This editorial briefly reviews the series of events that led to the publication, dissemination and eventual retraction of a flawed Cochrane systematic review on interactive health communication applications (IHCAs), which was widely reported in the media with headlines such as 'Internet Makes Us Sick', 'Knowledge May Be Hazardous to Web Consumers' Health', 'Too Much Advice Can Be Bad for Your Health', 'Click to Get Sick?' and even 'Is Cybermedicine Killing You?'. The authors show that while the media attention helped to speed up the identification of errors, leading to a retraction of the review after only 13 days, a paper subsequently published by Rada shows that the retraction, in contrast to the original review, remained largely unnoticed by the public. The authors examine the three flaws of the review and then discuss 'retraction ethics' for researchers, editors/publishers and journalists, making recommendations for the future
Overall, young people today are better off than previous generations, but many are still severely hindered by a lack of education, poverty, health risks, unemployment and the impact of conflict. The World Youth Report 2003 provides an overview of the global situation of young people. The first ten chapters focus on the priority areas of education, employment, extreme poverty, health issues, the environment, drugs, delinquency, leisure time, the situation of girls and young women, and youth participation in decision-making as identified by the World Programme of Action for Youth (WPAY) adopted by the General Assembly in 1995. The remaining five chapters address some of the newer issues that were later identified as additional priorities for youth and were adopted by the United Nations Economic and Social Council (ECOSOC) in 2003
Paper giving an overview of medical and social science perspectives on the extent of unsafe injections throughout the world and the reasons why many injections are given in an unsafe manner. Concludes with a section on what individuals, especially health workers, can do to address the situation
This is a paper produced by the development economics group at the University of Copenhagen. It analyses the factors which influence child health in an environment characterised by high infant mortality and morbidity, but not by malnutrition. The area in question is in the Bandim 1 district in Bissau in Guinea-Bissau. Both household income and parental knowledge are identified as significant determinants in child morbidity. In addition it provides new insights into the determinants of child health in a West African, urban community. There are over 33 ethnic communities in Guinea Bissau. The largest group in the study area are the Papels. There appears to be no gender discrimination within the child mortality rates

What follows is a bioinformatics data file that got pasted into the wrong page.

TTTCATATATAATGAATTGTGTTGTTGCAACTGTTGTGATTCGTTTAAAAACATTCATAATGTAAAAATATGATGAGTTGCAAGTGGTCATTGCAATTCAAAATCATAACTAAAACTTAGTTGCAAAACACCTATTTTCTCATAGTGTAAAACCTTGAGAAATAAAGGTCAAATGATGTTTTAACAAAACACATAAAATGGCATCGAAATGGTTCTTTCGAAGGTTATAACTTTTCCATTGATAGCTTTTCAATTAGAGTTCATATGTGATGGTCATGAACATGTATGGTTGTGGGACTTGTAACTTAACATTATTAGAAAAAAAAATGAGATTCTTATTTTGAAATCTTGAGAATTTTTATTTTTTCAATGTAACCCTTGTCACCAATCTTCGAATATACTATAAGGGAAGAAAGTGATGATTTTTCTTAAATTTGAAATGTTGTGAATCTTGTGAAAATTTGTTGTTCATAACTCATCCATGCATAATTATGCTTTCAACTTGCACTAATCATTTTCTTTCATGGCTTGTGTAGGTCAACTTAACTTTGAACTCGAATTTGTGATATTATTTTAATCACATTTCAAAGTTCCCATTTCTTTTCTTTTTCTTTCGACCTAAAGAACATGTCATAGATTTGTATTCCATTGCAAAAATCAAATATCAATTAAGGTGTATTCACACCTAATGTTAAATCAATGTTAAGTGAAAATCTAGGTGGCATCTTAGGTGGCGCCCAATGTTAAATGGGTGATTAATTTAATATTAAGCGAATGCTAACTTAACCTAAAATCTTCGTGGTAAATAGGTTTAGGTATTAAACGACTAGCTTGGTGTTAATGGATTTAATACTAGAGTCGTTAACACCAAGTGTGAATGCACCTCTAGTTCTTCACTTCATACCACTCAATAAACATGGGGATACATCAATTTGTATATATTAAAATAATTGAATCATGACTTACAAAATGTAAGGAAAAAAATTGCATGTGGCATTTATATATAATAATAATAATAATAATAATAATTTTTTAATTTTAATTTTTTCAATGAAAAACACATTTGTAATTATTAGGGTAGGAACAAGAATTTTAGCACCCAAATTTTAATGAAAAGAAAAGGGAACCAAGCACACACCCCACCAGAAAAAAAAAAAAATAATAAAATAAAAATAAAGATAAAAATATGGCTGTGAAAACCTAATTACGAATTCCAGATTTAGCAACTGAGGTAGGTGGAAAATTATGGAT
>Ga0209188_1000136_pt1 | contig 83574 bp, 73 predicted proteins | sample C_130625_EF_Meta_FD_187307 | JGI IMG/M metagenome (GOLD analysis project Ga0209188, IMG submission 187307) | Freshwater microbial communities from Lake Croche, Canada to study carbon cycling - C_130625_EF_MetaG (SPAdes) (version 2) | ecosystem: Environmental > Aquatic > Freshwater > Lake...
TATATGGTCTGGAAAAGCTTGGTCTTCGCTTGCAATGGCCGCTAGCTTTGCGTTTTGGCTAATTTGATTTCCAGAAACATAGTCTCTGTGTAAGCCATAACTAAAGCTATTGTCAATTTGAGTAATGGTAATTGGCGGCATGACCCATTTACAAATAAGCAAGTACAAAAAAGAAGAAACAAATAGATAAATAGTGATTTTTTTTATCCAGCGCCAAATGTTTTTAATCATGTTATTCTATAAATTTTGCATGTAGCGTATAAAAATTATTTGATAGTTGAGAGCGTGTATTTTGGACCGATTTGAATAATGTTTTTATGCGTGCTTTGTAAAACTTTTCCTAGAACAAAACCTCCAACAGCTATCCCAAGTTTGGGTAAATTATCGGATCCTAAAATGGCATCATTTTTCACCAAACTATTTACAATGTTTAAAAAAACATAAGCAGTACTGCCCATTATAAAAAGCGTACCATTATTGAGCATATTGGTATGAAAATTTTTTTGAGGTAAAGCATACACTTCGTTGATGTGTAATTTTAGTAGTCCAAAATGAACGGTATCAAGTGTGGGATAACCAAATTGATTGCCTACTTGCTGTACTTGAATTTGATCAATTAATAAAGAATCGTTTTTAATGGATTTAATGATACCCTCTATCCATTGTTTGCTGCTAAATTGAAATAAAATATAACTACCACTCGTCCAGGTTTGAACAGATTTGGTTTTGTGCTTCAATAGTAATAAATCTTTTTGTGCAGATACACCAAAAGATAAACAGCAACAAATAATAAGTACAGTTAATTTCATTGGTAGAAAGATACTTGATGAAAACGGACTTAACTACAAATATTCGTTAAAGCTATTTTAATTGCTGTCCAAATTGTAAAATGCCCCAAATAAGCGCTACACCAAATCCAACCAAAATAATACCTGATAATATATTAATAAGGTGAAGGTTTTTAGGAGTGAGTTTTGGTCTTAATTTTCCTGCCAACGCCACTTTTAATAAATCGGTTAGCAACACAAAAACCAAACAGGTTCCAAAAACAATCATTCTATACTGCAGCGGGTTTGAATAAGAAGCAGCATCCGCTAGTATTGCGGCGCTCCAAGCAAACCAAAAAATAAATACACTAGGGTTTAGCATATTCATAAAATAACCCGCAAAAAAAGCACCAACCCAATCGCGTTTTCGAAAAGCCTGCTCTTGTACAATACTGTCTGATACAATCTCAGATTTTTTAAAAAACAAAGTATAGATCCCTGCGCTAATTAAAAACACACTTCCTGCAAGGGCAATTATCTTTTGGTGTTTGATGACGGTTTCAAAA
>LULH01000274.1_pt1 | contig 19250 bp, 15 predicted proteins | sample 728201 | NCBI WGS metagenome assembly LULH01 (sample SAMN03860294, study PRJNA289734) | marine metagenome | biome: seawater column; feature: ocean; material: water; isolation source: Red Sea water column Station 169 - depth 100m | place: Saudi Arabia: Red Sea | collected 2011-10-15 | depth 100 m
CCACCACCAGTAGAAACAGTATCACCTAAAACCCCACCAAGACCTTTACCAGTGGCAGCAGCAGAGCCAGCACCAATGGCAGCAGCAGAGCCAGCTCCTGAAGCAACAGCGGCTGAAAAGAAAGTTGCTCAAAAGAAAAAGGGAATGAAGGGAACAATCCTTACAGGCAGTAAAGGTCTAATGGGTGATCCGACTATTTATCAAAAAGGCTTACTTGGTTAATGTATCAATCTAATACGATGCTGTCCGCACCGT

This annotated bibliography pulls together published and unpublished research and examples from practice based on communication strategies for HIV/AIDS prevention and care. It highlights the literature in both theoretical and practical applications. Researchers and practitioners can use this bibliography to identify key books, articles, and reports that deal with specific communications-related aspects of HIV/AIDS prevention and care.
The first section contains references related to the different theoretical concepts in HIV/AIDS communication, and examples of their application in different settings. The theories considered are the diffusion of innovations, the health belief model, the theory of reasoned action, the AIDS risk-reduction and management model, the sense-making approach, and social learning and cognitive theories. The second section of this bibliography covers examples and reports of HIV/AIDS communication campaigns. In doing so, it provides references dealing with traditional mass media campaigns, multimedia campaigns, and the role of interpersonal and small-group communication in media campaigns; as well as more recent approaches to health and HIV/AIDS communication such as media advocacy and entertainment-education. The third section of this document contains references on community response to HIV/AIDS. Culture and context occupy the fourth section, which includes citations that might help users identify key references associated with some of the issues identified as highly relevant to future HIV/AIDS communication, such as language and different ways of knowing and communicating in varied contexts
Source e-bulletin on Disability and Inclusion